An arthropod specimen dating back to the mid-Cretaceous Period 90 to 95 millions of years ago is being hailed the “platypus of the crab world” for its unusually small size and features that are distinctly crab-like, but also unlike any crab living today.
An international team of researchers discovered the crab-like species while studying and analyzing hundreds of preserved specimens collected from Columbia and the US.
Among the treasure trove of fossils were comma shrimps, true shrimp, and a species of swimming arthropod later named Callichimaera perplexa.
Callichimaera perplexa represents an entirely new branch of the evolutionary tree for crabs and the name translates to “perplexing, beautiful chimera.”
“It is very exciting that today we keep finding completely new branches in the tree of life from a distant past, especially from regions like the tropics, which despite being hotspots of diversity today, are places we know the least about in terms of their past diversity,” said Javier Luque, a Yale paleontologist who led the research. “It hints at how novel forms evolve and become so disparate through time.”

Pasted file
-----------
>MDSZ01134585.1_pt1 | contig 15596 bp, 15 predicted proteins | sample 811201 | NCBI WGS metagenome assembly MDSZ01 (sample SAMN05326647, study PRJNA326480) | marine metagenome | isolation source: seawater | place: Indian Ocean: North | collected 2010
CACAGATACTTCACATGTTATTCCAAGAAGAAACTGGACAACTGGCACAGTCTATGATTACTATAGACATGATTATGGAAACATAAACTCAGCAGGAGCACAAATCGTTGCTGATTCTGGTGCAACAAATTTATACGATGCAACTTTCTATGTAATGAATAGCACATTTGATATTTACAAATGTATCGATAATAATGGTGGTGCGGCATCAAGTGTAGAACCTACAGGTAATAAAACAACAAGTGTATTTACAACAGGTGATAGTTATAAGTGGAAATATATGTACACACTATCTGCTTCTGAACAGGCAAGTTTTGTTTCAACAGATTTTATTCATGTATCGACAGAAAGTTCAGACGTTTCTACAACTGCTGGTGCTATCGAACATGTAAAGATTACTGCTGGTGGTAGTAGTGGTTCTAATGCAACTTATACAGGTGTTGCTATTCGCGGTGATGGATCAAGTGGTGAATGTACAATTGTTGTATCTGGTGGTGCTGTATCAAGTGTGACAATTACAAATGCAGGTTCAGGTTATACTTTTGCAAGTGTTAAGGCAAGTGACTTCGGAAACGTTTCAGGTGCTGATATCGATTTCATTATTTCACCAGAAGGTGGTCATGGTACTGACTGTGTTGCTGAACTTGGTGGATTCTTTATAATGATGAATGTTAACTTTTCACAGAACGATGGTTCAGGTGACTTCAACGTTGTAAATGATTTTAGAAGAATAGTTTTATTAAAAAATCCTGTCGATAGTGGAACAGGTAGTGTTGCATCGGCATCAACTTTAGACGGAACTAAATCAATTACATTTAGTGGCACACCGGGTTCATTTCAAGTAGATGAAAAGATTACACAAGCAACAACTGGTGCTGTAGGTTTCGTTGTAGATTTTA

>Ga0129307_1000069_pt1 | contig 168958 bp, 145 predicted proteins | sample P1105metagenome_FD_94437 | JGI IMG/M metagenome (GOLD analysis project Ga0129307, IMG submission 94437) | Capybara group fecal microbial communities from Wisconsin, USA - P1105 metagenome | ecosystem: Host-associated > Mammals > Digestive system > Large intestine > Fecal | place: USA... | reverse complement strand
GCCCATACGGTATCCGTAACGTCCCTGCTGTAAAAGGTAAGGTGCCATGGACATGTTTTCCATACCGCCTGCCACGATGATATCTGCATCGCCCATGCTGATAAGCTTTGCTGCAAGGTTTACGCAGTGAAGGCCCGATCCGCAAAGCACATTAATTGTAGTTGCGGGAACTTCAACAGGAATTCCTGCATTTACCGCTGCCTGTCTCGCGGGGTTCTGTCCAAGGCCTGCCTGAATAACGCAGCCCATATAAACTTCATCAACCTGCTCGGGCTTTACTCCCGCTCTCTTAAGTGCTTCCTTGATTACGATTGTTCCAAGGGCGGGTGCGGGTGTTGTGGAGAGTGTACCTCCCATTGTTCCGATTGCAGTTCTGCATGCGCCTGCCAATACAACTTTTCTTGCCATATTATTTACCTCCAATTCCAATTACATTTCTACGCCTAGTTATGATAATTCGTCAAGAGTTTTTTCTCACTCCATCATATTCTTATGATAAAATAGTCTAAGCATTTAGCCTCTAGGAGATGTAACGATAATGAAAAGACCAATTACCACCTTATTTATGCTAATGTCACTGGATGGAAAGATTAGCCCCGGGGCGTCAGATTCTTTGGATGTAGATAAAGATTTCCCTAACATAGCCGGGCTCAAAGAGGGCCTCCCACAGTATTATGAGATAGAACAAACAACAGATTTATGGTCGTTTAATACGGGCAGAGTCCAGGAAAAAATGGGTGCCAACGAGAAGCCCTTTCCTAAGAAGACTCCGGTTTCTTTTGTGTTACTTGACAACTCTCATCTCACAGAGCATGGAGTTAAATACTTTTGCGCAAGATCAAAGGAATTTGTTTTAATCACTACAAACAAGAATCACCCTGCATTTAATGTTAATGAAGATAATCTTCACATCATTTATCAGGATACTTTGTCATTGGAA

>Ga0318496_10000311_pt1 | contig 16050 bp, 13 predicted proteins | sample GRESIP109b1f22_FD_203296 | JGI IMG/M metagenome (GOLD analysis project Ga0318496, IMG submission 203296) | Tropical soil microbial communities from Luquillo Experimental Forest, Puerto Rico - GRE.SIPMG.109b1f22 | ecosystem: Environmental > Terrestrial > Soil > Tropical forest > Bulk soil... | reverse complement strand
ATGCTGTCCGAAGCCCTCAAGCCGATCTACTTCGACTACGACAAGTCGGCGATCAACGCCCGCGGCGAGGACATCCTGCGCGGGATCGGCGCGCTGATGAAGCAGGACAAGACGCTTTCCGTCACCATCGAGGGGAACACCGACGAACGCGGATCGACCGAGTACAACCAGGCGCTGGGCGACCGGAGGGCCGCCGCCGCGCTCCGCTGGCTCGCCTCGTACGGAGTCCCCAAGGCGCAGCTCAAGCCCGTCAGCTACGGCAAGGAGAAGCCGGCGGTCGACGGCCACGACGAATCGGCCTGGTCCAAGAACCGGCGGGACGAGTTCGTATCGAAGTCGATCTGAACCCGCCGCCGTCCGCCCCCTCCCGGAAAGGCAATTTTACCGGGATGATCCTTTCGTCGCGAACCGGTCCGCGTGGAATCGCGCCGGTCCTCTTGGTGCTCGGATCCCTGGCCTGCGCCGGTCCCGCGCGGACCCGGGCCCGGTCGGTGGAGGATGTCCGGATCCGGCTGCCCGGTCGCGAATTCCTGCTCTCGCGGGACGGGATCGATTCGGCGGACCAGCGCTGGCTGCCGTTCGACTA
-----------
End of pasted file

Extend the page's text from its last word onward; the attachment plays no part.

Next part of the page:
A chimera is a mythological creature with features from two or more animals. In the scientific world, a genetic chimera is an organism made up of two sets of DNA.
Callichimaera perplexa only measured about the size of a quarter and had large eyes with no sockets, according to the researchers.
The species may also have retained some of its early larval traits like an exposed tail and bent claws as it grew into adulthood further adding to the strange appearance of the animal.
“Callichimaera perplexa is so unique and strange that it can be considered the platypus of the crab world,” said Luque. “Usually we think of crabs as big animals with broad carapaces, strong claws, small eyes in long eyestalks, and a small tail tucked under the body. Well, Callichimaera defies all of these ‘crabby’ features and forces a re-think of our definition of what makes a crab a crab.”
Luque, along with the team of collaborators, published their findings in the journal Science Advances.
Image Credit: Elissa Martin, Yale Peabody Museum of Natural History